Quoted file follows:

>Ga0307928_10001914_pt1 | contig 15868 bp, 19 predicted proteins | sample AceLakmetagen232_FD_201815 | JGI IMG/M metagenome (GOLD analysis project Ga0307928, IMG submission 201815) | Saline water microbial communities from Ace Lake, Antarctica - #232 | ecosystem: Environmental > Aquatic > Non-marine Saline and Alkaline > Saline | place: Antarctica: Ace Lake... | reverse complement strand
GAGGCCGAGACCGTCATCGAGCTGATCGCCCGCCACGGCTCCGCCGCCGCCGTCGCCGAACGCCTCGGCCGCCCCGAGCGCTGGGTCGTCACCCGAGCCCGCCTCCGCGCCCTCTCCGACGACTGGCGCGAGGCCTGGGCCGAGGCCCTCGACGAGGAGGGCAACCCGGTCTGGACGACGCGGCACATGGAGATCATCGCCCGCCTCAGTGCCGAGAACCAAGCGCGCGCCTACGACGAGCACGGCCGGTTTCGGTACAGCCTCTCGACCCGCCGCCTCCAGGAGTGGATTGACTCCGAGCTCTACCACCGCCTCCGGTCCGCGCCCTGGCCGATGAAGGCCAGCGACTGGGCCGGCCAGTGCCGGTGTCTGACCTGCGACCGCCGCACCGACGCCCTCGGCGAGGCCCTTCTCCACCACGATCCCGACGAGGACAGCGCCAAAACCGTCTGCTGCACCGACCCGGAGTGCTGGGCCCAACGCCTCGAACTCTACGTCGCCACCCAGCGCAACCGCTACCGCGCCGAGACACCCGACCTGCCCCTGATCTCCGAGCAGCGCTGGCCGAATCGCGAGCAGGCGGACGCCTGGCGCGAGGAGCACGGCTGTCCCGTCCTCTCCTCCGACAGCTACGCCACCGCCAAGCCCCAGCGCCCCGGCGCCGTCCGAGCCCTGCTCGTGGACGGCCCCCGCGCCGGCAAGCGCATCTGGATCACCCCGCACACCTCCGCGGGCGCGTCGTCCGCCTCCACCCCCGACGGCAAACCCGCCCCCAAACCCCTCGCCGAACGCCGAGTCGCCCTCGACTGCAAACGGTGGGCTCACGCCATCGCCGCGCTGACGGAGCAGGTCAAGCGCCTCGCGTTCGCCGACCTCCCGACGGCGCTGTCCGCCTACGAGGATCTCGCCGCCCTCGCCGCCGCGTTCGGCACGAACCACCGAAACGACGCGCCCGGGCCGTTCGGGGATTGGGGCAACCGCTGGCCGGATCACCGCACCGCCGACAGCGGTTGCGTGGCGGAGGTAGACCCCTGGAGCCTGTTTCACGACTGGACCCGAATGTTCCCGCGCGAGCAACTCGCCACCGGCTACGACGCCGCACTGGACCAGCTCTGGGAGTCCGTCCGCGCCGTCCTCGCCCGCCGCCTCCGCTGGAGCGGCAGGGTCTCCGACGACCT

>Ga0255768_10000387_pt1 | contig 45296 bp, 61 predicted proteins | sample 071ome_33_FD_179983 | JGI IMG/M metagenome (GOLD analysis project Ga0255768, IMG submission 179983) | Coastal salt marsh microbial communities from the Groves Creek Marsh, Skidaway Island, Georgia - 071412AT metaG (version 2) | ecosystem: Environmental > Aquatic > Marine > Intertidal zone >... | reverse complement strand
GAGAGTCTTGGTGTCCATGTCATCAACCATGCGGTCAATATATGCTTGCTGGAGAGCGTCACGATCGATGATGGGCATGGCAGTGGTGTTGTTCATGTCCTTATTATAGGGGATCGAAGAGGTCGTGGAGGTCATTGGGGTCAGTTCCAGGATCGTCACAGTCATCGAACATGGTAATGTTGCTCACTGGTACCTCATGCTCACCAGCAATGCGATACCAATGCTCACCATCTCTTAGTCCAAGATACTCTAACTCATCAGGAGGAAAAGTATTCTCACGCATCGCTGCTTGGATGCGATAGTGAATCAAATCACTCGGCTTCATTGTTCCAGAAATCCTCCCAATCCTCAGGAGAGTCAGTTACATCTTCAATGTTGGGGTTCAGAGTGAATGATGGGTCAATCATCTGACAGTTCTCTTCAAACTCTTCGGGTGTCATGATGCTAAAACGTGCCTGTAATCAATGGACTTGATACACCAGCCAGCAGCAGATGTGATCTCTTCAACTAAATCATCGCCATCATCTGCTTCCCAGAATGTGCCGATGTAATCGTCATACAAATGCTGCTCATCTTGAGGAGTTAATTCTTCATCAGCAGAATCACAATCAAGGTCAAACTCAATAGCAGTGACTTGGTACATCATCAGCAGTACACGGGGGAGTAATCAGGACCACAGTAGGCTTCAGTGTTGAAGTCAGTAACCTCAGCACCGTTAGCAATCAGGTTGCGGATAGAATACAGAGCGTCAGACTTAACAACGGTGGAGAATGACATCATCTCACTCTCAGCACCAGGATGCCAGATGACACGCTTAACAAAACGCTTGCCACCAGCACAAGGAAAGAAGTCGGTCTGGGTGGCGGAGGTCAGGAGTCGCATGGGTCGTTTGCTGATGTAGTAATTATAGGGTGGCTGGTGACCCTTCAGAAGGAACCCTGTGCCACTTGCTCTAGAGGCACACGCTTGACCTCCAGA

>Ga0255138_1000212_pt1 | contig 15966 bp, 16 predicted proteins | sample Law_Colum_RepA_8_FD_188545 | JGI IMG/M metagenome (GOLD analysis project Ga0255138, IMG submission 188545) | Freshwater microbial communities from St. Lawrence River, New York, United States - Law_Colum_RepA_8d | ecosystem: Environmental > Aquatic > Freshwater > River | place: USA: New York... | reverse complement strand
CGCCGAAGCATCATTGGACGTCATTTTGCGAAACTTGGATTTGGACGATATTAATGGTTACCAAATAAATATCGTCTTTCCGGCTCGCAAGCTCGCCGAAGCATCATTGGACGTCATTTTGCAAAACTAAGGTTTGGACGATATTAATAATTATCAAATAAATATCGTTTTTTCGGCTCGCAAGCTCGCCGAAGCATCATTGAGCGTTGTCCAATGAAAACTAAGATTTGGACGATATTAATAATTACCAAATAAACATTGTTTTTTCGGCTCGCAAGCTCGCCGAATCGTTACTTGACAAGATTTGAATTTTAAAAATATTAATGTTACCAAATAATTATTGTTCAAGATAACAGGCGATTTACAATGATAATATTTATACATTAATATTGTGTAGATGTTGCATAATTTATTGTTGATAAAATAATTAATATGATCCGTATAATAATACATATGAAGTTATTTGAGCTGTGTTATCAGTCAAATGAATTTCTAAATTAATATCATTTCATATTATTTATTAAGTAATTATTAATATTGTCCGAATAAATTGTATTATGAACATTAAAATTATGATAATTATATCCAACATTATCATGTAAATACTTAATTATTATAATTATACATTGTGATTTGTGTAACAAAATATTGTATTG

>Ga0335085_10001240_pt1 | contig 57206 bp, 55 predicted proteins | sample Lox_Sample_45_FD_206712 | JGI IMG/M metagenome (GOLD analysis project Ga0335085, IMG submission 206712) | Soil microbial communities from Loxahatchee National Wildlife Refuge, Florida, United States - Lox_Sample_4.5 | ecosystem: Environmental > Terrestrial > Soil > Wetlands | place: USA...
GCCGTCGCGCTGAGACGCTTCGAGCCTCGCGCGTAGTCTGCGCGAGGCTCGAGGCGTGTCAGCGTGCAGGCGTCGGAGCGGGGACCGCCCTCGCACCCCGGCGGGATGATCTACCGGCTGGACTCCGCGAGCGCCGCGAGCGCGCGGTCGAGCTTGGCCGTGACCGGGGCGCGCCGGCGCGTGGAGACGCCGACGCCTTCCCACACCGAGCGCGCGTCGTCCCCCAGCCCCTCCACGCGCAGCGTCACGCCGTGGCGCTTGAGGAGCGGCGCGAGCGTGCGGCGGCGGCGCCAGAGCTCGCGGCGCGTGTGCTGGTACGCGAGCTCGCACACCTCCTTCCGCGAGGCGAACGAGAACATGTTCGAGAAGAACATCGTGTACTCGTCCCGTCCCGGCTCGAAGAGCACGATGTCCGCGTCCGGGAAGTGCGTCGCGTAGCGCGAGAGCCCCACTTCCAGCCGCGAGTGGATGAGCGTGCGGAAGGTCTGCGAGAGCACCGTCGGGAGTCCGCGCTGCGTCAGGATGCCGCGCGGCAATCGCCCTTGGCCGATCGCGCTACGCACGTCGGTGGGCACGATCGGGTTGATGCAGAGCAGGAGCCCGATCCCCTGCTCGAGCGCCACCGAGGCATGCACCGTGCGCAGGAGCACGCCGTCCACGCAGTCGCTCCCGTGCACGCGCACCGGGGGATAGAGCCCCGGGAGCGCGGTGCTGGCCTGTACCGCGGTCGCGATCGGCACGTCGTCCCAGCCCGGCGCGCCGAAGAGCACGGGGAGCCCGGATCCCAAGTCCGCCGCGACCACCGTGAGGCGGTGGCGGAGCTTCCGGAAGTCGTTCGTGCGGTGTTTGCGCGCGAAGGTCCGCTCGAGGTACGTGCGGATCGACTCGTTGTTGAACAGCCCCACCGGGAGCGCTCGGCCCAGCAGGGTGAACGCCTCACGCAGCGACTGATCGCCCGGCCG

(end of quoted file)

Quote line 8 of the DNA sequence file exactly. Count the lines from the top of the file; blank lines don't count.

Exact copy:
GCCGTCGCGCTGAGACGCTTCGAGCCTCGCGCGTAGTCTGCGCGAGGCTCGAGGCGTGTCAGCGTGCAGGCGTCGGAGCGGGGACCGCCCTCGCACCCCGGCGGGATGATCTACCGGCTGGACTCCGCGAGCGCCGCGAGCGCGCGGTCGAGCTTGGCCGTGACCGGGGCGCGCCGGCGCGTGGAGACGCCGACGCCTTCCCACACCGAGCGCGCGTCGTCCCCCAGCCCCTCCACGCGCAGCGTCACGCCGTGGCGCTTGAGGAGCGGCGCGAGCGTGCGGCGGCGGCGCCAGAGCTCGCGGCGCGTGTGCTGGTACGCGAGCTCGCACACCTCCTTCCGCGAGGCGAACGAGAACATGTTCGAGAAGAACATCGTGTACTCGTCCCGTCCCGGCTCGAAGAGCACGATGTCCGCGTCCGGGAAGTGCGTCGCGTAGCGCGAGAGCCCCACTTCCAGCCGCGAGTGGATGAGCGTGCGGAAGGTCTGCGAGAGCACCGTCGGGAGTCCGCGCTGCGTCAGGATGCCGCGCGGCAATCGCCCTTGGCCGATCGCGCTACGCACGTCGGTGGGCACGATCGGGTTGATGCAGAGCAGGAGCCCGATCCCCTGCTCGAGCGCCACCGAGGCATGCACCGTGCGCAGGAGCACGCCGTCCACGCAGTCGCTCCCGTGCACGCGCACCGGGGGATAGAGCCCCGGGAGCGCGGTGCTGGCCTGTACCGCGGTCGCGATCGGCACGTCGTCCCAGCCCGGCGCGCCGAAGAGCACGGGGAGCCCGGATCCCAAGTCCGCCGCGACCACCGTGAGGCGGTGGCGGAGCTTCCGGAAGTCGTTCGTGCGGTGTTTGCGCGCGAAGGTCCGCTCGAGGTACGTGCGGATCGACTCGTTGTTGAACAGCCCCACCGGGAGCGCTCGGCCCAGCAGGGTGAACGCCTCACGCAGCGACTGATCGCCCGGCCG